1. Wow! I see where I have generated a full page today… great dialogue. However, you don’t get it. I am not against the TLM or the NO Mass. What I am against is the veiled heart of religiosity which justifies itself in discrediting others and using your blog as a means to an end. A personal attack???… take a look at yourself and what you have written. You are a talented writer, you have a gift and you are passionate for your cause. Use this gifting for the edification and building up for the Church as a whole. Take a look outside of your box to see a greater God and write words unto Him in admiration and adoration as a heartfelt experience.
    My judge is the great “I AM”, who knows my heart as no other. Don’t worry about my salvation… I know to Whom I belong; it is to the living Christ and I say that in great humility. I have respect for the Catholic Church but it does not contain complete truth… it is in constant enlightenment as we, who are God’s children are. If you recall, Limbo was a teaching, which is now no more because the church became “enlightened”. That is only one example of many. The church has gone through its dark ages as well. You state that what I have said is only my opinion and has no solid backing (paraphrased). You ignore quoted scripture which is solid and has a sure foundation.
    St. Francis de Sales is truly a gem in Eastern Oregon. It could hold its own in any European country with its stained-glass beauty and atmospheric reverence. The parish is so fortunate to have a Rector who treats his assignment at St. Francis with dignity, devotion, love and sacrifice for the good of his people. I notice your criticism of him as well in your blog but I suppose you call it “constructive” to again, justify yourself and your cause. Now that we’ve looked at TLM and NO, how about DMZ… demilitarized zone… we know what that means militarily. Jesus created a spiritual place of DMZ; He paid for it with His precious blood. A place of peace and reconciliation; a zone of refuge in a torn world. It is sad to me that even in this place, churches that bear His Name wrangle instead of joining in brotherhood. Not a great showing for most believe that they are “right” within their own belief system.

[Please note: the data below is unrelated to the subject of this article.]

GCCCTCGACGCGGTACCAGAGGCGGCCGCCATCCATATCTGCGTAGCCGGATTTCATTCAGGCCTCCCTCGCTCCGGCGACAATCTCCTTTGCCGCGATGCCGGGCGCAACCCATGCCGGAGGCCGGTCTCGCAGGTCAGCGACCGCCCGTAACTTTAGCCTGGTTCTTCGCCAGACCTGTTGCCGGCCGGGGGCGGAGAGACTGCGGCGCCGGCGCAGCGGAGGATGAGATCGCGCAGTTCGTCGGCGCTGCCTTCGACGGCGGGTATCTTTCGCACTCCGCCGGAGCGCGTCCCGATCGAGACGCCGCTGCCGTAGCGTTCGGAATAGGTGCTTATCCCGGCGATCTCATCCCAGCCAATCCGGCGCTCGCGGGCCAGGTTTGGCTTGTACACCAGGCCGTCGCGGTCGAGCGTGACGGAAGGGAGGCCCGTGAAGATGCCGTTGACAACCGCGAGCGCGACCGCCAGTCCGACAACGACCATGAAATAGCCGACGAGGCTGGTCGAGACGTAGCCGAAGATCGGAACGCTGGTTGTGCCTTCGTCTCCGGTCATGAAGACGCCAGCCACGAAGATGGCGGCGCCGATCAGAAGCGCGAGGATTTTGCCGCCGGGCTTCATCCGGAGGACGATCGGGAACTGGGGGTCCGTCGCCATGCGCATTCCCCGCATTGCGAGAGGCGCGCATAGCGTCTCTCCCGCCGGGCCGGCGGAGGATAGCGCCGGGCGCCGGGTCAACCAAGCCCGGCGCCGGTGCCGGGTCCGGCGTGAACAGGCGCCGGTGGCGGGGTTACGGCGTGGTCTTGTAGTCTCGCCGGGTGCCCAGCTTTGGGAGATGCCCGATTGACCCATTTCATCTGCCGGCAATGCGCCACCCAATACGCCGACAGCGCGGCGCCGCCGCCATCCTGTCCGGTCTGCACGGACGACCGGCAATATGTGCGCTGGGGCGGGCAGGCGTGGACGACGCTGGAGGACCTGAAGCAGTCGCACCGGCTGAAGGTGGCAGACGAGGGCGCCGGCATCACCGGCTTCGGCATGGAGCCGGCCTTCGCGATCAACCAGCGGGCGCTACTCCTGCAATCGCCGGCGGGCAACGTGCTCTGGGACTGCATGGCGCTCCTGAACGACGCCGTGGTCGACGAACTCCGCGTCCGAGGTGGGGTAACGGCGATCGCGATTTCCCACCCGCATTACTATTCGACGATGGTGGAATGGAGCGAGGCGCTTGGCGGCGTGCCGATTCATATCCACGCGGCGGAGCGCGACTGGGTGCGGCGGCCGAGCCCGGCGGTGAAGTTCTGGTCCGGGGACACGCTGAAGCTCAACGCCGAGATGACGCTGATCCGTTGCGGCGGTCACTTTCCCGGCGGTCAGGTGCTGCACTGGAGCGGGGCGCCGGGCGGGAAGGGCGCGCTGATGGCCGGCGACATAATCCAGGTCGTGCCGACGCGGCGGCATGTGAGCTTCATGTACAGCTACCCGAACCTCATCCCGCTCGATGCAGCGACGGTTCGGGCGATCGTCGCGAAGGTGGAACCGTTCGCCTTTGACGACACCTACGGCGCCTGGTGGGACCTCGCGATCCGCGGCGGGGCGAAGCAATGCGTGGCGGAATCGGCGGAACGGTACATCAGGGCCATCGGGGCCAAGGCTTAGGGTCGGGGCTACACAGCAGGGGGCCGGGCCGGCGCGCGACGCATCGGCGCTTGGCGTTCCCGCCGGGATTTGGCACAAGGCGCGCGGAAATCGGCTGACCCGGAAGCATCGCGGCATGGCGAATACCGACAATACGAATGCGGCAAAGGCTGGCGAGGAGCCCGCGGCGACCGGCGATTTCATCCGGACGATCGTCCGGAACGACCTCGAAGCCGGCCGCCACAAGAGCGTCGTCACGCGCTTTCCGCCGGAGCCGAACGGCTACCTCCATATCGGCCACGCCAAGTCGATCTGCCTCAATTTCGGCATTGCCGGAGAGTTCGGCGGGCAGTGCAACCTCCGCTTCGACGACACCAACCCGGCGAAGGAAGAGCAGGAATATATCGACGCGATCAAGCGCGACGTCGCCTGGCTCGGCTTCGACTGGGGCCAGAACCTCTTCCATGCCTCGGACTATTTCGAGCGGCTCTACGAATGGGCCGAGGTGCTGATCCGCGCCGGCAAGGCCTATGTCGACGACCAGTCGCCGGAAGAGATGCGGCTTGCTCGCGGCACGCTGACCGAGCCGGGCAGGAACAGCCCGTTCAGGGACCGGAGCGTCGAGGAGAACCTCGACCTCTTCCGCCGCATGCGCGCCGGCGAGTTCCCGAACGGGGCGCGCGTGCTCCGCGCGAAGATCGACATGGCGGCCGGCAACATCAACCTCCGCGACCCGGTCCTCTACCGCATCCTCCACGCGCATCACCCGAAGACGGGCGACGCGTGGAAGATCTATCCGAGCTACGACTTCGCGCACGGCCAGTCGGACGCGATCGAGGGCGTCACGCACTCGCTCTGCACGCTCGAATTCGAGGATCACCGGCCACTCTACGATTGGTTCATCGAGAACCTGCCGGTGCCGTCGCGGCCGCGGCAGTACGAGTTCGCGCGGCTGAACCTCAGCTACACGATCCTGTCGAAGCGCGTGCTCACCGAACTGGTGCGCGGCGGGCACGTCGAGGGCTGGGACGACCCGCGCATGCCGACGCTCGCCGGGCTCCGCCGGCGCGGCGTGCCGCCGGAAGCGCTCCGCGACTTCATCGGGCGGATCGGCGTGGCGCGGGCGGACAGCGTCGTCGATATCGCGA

Oh, by the way, Wonderful to have women on board in the liturgy and girls as altar servers as well. It may surprise you but God does not distinguish gender; he only sees the willing heart. As Jesus said… “let the little children come unto me”… He didn’t say boys only.

  2. What's that bit about husbands sacrificing themselves for their wives as Jesus sacrificed Himself for us all? And the bit about women honouring (yes, and obeying) their husbands?

    Sounds a bit gendered to me.

    Of course, if you believe that gender is a social construct then I can see that you might have a few issues with that.

    As it stands, there are differences between men and women and the Church does address them.

    And with respect to 'enlightenment', it would depend upon the context. The Enlightenment wasn't very; not with the destruction of churches, the desecrations, the murders of catholics who refused to recant to the atheists in France, and the list goes on.

    When people talk of God as being 'AWESOME' the often forget what 'awe' entails.

    1. You misunderstand me... when it comes to serving our living God, He looks upon the willing heart that says "I will go Lord, I will do Lord" at the expense of self and derived out of a great Love towards the Master. There should not be any man made blocks to prevent someone who has that calling to serve. There have been false teachings at varied times of history whether one cares to look deeper. But that is a whole other story. We only catch glimpses of truth as they are revealed by the Holy Spirit.... this is the Light that I mean. The beauty of the epiphany moment; where God sheds His Light for greater revelation as to who He is for the greater Glory. There have been atrocities done on both sides of the fence in the name of religion. Catholics in their crusades and the cruelties of the Protestant reformation... both in extremes. I hope that we all live in a better day of spiritual evolution with more to come. This is what I mean by enlightenment.

      This is my goodby to this blog. Not because of what you said Nik, but it's time for me to go as I need to spend my time more profitably with folks who do understand.

    2. Klink,if you would like to continue this conversation privately, please email me at I am still trying to figure out exactly what you are trying to say.

  3. The Crusades began as a response to muslim atrocities in the Holy Land. It only took a few centuries to get that response.

    A reading of Rodney Stark's God's Battalions is excellent, as he is not writing from a Catholic point of view, but from a sociological perspective.

    Bill Muehlenberg is a religious commenter here in Oz, and he's written a the book.

    One thing to remember also about the differences between Protestants and Catholics is that a lot of people like to hold up Jan Sobieski III as a hero for turning the tide at the Gates of Vienna, but very few realise that he was Catholic.


Please be courteous and concise.